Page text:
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We would not be having this debate today if Parliament had not asserted, earlier this year, its right to express its views clearly on the deal that has been brought back to us. It does not, however, follow from that that Parliament should have to take on the responsibility of designing or redesigning the deal. I do not believe Parliament should overreach itself in that respect. What Parliament can do is set the boundaries for a deal and express its view on the deal, and I hope we will be able to do that on Tuesday.
Equally, because of the amendment that I supported yesterday, tabled by my right hon. and learned Friend Mr Grieve, it should be very clear what is not acceptable. In my view, no deal is not acceptable. It is my judgment that no deal would be highly irresponsible. Having no agreement on trade and security would be damaging to our business interests, and we must have a deal properly in place before we leave. So I do not support no deal. I also have to say to some of my hon. Friends that I am not convinced by the arguments for having another referendum. Of course referendums are divisive, but that is not the problem. The problem is that I do not see how a referendum could be decisive and could secure a sufficient consensus to put this issue to bed for a decent period of time.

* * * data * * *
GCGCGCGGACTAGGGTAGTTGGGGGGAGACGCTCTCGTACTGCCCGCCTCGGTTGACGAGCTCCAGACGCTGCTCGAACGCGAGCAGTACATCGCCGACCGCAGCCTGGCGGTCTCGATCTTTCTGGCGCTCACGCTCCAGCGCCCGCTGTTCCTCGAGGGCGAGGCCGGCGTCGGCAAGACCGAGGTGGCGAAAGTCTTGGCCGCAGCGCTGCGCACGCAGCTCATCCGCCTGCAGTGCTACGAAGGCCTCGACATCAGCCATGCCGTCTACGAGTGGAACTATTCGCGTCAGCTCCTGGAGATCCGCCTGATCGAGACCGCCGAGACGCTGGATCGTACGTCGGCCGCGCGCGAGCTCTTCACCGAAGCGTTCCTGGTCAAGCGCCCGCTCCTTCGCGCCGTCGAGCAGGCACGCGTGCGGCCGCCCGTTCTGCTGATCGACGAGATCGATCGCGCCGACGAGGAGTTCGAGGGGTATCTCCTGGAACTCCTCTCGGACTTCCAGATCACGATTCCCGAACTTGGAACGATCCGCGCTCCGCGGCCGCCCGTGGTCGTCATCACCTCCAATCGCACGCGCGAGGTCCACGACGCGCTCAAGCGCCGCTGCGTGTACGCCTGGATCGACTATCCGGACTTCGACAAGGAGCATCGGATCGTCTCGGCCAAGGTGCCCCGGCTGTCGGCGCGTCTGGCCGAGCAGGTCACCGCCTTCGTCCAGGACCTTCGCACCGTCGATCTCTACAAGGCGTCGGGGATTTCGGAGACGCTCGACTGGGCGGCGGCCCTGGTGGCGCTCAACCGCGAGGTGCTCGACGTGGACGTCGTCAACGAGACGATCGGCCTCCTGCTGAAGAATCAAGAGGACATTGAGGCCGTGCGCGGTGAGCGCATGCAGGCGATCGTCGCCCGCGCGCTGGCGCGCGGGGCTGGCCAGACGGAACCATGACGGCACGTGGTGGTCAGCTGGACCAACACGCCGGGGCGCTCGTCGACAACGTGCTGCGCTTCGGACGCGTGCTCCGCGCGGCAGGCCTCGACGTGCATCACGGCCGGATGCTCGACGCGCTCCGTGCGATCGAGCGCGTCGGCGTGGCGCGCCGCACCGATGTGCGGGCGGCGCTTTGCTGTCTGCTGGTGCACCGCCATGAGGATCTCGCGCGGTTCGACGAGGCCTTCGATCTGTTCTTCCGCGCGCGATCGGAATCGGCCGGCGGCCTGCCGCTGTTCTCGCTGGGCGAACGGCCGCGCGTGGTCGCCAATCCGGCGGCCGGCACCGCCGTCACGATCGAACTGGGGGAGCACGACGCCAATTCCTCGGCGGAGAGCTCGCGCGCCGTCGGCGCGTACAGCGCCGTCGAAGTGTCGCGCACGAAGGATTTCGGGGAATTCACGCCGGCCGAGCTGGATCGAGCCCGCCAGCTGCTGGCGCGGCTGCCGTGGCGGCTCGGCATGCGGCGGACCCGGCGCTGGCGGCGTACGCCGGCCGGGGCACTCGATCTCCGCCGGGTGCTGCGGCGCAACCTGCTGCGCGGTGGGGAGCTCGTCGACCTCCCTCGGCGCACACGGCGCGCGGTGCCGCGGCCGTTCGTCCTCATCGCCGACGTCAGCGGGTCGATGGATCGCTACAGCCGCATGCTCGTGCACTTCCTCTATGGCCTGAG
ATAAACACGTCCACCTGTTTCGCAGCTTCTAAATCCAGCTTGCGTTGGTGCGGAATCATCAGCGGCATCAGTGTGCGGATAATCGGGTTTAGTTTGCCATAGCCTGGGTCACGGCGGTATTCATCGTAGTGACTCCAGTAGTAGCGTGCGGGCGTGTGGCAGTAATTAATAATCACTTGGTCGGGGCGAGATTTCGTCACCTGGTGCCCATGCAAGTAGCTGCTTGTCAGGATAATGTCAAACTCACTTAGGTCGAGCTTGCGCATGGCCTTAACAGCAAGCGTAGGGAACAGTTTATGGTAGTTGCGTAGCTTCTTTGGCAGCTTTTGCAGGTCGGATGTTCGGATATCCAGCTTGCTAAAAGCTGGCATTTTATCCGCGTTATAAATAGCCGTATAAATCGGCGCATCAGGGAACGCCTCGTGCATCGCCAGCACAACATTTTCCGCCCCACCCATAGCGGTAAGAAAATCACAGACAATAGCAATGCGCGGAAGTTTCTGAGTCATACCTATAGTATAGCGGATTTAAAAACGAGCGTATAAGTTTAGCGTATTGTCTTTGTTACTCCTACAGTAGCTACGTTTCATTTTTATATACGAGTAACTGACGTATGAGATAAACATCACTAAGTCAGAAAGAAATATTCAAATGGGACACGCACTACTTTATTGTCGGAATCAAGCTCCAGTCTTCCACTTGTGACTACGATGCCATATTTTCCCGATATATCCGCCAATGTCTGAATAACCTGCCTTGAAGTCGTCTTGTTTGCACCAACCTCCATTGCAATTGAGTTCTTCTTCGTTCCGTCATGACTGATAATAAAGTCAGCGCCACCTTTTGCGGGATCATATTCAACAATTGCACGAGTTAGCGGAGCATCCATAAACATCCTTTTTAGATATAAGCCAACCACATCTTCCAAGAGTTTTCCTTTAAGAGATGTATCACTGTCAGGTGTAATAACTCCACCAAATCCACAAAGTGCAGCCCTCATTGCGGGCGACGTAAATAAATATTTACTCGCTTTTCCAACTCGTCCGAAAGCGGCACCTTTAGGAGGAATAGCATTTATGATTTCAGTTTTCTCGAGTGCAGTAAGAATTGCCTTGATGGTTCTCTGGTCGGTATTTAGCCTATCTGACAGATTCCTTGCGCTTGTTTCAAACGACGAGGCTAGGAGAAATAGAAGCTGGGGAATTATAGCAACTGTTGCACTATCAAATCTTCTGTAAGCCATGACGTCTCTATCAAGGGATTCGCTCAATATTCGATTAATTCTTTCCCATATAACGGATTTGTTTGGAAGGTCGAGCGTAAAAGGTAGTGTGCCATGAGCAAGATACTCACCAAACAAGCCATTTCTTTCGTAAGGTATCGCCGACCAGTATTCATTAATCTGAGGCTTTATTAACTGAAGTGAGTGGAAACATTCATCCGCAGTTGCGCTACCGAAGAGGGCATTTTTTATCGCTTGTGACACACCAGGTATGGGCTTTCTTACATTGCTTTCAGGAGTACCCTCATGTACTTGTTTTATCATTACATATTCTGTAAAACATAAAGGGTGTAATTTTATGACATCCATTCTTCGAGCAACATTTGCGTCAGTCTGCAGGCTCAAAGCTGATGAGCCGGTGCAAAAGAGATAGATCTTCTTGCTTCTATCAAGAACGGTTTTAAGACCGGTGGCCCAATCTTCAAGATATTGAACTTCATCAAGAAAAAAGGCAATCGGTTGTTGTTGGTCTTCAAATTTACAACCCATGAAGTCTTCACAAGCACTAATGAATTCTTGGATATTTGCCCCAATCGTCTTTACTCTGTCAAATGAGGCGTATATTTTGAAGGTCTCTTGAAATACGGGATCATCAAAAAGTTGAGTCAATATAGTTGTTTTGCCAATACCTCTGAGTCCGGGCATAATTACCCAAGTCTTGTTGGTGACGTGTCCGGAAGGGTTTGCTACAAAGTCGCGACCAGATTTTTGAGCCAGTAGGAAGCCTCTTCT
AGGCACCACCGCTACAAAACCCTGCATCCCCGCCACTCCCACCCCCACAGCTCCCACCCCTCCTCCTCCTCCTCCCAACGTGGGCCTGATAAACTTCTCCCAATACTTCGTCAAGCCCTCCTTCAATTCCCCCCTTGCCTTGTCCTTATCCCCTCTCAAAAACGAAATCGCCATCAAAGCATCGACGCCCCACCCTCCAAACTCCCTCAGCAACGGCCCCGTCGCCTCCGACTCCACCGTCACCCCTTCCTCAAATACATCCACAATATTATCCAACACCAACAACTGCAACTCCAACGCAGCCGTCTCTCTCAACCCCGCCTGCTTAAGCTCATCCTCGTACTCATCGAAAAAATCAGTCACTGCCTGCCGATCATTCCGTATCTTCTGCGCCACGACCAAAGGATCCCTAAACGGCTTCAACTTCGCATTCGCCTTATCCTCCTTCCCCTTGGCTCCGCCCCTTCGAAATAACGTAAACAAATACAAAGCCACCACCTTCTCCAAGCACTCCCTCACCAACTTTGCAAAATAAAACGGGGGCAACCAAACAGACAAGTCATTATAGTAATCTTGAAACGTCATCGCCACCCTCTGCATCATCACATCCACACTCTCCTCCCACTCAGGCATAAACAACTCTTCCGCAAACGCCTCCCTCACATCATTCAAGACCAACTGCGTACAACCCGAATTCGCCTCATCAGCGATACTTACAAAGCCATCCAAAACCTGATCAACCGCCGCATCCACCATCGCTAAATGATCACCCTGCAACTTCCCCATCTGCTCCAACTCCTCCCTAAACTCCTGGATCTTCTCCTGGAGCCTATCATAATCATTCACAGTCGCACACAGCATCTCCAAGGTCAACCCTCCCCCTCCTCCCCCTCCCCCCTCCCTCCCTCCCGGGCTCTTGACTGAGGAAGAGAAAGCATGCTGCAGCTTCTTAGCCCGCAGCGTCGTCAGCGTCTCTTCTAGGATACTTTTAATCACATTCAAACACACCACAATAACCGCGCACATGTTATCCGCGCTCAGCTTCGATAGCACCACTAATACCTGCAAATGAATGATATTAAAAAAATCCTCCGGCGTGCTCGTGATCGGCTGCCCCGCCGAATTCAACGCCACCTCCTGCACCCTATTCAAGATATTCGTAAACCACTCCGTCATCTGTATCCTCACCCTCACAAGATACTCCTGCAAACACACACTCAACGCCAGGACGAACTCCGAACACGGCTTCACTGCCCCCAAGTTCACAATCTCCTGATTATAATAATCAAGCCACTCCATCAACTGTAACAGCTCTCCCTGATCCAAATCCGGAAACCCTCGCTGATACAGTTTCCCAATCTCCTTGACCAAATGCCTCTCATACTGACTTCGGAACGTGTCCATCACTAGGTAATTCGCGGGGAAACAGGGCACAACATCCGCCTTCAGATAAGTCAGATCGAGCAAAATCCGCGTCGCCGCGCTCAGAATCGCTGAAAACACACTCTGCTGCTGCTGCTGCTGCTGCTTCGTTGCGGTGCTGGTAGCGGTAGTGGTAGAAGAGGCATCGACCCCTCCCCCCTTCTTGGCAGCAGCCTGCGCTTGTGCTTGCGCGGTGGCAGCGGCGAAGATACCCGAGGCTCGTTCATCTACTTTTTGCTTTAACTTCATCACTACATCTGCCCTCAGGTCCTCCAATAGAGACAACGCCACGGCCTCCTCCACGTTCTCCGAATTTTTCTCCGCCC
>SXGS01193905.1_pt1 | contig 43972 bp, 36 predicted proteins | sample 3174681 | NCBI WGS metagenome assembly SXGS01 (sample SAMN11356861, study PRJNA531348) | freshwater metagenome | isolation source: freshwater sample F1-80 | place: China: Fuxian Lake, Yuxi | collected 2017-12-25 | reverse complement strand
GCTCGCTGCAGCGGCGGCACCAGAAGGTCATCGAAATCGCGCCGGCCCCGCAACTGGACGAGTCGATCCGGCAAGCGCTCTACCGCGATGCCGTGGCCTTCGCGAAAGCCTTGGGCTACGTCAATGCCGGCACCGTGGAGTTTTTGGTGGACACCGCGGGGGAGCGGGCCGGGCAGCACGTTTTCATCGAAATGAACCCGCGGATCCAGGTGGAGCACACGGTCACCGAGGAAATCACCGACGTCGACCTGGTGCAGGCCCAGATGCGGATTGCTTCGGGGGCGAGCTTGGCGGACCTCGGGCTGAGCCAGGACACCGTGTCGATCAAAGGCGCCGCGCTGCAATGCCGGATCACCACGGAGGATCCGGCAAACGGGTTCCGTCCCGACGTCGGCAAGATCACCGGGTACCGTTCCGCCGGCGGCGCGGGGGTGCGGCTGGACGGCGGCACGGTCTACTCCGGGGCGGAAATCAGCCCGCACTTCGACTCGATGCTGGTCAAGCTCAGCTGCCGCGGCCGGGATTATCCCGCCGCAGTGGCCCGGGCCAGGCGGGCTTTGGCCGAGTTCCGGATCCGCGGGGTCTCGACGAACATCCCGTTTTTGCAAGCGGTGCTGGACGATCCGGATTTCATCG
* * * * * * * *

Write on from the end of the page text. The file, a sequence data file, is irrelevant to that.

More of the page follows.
If we are to respect the referendum that we did have, and if, as my neighbour, my hon. Friend Mr Gyimah, said in an excellent and powerful speech, we are to surrender our vote, our voice and our veto straightaway and immediately pay over this huge sum of £39 billion, we need a deal that is worth all the risks of not knowing how it is going to work out. We do not have that at the moment. Instead, we are confronted with a completely vacuous political declaration. In my view, we need something much better and much firmer if we are to take that decisive step at the end of March.